The objective of this study is to investigate possible biological effects of radiofrequency electromagnetic fields (RF-EMF) as used in modern wireless telecommunication in a well-controlled experimental environment using chicken embryo development as animal model. Chicken eggs were incubated under continuous experimental exposure to GSM (1.8 GHz), DECT (1.88 GHz), UMTS (2.1 GHz), and WLAN (5.6 GHz) radiation, with the appropriate modulation protocol, using a homogeneous field distribution at a field strength of approximately 3 V/m, representing the maximum field level in a normal living environment...
January 16, 2017: Bioelectromagnetics
https://www.readbyqxmd.com/read/28090739/obesity-related-genetic-polymorphisms-and-adiposity-indices-in-a-young-italian-population
#15
Laura Bordoni, Francesca Marchegiani, Marco Piangerelli, Valerio Napolioni, Rosita Gabbianelli
Pediatric obesity develops when a complex biological predisposition collides with an obesogenic environment. To further elucidate the role of genetics in obesity onset, we performed a candidate-gene association study in a young and sportive Italian population by testing the association of functional polymorphisms in ACE (rs4646994), FTO (rs9939609), MC4R (rs17782313) and PPARG (rs1801282) genes with body mass index (BMI) and waist-to-height ratio (WHtR). We also tested the combinations of identified risk genotypes and epistatic interactions among them to determine the existence of cumulative effects in predicting the predisposition to gain weight...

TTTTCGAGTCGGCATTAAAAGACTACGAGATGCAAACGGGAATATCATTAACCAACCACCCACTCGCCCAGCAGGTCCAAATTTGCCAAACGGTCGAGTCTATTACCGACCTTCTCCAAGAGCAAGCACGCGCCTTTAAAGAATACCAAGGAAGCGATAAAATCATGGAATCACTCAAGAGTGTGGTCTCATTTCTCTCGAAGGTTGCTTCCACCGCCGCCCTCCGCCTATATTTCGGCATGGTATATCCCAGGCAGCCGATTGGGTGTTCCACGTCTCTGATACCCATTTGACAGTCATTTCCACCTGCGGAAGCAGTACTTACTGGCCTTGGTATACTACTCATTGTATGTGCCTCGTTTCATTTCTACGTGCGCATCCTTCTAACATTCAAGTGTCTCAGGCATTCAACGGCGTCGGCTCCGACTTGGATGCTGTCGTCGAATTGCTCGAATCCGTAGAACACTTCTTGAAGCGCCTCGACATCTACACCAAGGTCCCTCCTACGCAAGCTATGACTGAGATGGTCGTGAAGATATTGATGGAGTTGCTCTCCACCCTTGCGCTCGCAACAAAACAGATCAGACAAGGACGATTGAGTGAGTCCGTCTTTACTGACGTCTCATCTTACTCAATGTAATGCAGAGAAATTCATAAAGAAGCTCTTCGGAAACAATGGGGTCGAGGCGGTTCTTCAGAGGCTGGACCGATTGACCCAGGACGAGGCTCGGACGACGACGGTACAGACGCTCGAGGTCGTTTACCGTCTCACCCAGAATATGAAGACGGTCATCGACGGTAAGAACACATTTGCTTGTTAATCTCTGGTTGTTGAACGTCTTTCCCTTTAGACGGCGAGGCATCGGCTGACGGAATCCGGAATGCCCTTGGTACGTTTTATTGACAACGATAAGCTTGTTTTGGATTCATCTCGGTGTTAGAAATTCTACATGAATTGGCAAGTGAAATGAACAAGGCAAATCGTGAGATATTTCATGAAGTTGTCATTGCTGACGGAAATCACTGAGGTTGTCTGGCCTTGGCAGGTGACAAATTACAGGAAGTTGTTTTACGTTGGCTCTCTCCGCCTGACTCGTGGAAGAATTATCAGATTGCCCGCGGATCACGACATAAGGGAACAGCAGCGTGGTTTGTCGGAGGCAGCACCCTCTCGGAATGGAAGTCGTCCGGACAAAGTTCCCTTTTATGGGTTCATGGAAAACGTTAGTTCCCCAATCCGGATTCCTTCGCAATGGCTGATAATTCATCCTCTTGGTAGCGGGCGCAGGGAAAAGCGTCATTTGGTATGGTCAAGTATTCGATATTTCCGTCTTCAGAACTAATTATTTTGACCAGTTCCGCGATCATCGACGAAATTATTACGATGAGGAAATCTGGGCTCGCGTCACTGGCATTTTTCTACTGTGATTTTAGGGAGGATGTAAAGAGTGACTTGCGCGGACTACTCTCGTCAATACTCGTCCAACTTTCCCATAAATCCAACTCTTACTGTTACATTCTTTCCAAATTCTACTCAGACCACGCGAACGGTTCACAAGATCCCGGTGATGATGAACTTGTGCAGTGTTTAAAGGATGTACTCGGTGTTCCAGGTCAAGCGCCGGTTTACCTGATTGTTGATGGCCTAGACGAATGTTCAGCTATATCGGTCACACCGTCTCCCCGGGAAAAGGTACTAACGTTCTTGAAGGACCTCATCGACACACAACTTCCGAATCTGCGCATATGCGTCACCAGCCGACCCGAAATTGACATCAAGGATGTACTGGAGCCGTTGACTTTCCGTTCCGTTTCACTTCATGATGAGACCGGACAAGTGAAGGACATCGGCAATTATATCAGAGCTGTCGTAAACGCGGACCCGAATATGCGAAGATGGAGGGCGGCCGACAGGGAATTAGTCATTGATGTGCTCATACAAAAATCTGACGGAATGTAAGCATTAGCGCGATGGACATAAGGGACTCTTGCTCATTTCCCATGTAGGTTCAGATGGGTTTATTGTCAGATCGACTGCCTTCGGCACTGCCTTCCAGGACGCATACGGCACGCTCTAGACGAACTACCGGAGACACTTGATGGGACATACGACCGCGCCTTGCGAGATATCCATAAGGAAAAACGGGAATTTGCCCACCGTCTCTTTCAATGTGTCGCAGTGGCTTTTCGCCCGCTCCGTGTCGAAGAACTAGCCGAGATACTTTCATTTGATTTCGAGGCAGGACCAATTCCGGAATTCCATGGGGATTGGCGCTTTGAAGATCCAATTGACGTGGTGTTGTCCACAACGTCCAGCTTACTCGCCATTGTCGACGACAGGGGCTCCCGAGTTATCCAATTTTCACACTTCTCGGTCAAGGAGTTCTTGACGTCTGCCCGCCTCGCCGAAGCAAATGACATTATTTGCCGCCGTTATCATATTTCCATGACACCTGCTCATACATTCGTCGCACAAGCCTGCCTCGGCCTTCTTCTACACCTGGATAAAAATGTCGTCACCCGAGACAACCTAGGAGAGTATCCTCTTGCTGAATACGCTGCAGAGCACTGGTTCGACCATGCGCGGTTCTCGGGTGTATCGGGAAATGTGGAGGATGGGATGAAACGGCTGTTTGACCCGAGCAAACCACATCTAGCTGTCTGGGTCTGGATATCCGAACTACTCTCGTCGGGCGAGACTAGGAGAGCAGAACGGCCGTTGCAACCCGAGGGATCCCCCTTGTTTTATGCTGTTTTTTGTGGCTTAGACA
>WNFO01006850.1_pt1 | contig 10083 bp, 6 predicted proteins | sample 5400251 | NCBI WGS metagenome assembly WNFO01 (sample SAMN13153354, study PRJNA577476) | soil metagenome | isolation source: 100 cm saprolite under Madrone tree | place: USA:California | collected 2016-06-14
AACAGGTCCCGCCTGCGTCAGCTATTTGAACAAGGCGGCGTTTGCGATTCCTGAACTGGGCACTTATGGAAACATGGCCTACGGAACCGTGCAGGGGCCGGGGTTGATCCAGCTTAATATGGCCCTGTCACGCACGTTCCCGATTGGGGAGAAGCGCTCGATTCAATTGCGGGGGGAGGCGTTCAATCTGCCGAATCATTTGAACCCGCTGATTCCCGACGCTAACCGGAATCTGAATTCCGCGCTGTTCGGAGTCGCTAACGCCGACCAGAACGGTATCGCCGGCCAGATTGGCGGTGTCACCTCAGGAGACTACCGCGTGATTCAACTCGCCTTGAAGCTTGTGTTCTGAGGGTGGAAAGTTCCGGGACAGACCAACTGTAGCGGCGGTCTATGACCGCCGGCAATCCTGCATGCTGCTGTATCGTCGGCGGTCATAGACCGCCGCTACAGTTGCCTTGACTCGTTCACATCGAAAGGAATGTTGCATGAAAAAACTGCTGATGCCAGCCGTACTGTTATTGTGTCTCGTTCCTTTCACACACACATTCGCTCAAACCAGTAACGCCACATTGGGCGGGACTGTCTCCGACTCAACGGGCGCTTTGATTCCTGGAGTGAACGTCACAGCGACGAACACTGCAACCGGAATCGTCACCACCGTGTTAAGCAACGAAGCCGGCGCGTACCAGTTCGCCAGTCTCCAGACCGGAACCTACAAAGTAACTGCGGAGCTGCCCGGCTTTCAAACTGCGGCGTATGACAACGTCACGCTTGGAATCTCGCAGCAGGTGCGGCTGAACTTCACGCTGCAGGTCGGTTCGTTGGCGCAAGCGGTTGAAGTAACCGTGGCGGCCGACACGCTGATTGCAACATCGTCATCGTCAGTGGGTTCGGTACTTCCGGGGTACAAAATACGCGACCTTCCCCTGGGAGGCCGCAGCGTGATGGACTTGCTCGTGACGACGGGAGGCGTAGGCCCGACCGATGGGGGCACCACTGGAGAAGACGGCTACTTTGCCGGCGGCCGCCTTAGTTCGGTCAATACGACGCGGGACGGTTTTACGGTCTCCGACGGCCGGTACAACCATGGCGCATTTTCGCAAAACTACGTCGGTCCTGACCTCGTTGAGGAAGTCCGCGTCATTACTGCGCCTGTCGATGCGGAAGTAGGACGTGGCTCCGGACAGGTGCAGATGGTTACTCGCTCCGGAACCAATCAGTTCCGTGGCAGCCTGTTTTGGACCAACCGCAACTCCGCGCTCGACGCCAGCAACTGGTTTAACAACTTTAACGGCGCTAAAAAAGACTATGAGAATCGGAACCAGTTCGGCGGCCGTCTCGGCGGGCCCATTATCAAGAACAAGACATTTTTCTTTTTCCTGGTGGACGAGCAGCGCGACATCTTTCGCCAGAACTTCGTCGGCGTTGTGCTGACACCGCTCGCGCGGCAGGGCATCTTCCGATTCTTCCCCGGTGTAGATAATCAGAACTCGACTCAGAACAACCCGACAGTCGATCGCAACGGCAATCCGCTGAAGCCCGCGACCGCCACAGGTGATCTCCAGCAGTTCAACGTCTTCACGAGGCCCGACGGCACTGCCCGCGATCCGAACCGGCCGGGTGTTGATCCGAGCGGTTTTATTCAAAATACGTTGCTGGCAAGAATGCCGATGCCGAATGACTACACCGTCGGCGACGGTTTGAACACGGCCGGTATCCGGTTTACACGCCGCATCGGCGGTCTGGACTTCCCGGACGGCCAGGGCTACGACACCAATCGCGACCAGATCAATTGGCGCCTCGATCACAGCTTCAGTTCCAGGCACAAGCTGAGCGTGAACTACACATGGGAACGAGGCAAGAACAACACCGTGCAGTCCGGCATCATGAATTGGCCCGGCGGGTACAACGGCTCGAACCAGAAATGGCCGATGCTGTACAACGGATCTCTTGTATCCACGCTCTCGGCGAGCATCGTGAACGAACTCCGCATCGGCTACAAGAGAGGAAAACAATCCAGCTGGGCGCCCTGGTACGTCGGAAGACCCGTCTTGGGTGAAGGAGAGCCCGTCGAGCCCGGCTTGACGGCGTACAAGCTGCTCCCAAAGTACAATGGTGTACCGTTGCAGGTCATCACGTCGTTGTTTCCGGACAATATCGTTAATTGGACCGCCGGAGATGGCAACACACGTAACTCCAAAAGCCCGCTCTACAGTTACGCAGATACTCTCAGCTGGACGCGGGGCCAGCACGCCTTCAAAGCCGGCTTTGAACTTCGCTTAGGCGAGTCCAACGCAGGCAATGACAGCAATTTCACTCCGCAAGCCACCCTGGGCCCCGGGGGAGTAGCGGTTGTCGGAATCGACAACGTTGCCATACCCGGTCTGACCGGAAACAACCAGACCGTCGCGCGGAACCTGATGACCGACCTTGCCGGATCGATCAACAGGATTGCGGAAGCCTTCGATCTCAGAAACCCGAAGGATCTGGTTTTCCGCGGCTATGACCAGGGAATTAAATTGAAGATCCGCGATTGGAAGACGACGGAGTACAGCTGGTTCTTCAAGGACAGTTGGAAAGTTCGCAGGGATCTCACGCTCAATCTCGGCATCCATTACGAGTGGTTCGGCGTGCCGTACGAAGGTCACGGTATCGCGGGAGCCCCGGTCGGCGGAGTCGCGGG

January 16, 2017: IUBMB Life
https://www.readbyqxmd.com/read/28088165/genomic-characterization-of-ensifer-aridi-a-proposed-new-species-of-nitrogen-fixing-rhizobium-recovered-from-asian-african-and-american-deserts
#16
Antoine Le Quéré, Nisha Tak, Hukam Singh Gehlot, Celine Lavire, Thibault Meyer, David Chapulliot, Sonam Rathi, Ilham Sakrouhi, Guadalupe Rocha, Marine Rohmer, Dany Severac, Abdelkarim Filali-Maltouf, Jose-Antonio Munive
BACKGROUND: Nitrogen fixing bacteria isolated from hot arid areas in Asia, Africa and America but from diverse leguminous plants have been recently identified as belonging to a possible new species of Ensifer (Sinorhizobium). In this study, 6 strains belonging to this new clade were compared with Ensifer species at the genome-wide level. Their capacities to utilize various carbon sources and to establish a symbiotic interaction with several leguminous plants were examined. RESULTS: Draft genomes of selected strains isolated from Morocco (Merzouga desert), Mexico (Baja California) as well as from India (Thar desert) were produced...
January 14, 2017: BMC Genomics
https://www.readbyqxmd.com/read/28087696/genetic-and-biochemical-characterization-of-a-gene-operon-for-trans-aconitic-acid-a-novel-nematicide-from-bacillus-thuringiensis
#17
Cuiying Du, Shiyun Cao, Xiangyu Shi, Xiangtao Nie, Jinshui Zheng, Yun Deng, Lifang Ruan, Donghai Peng, Ming Sun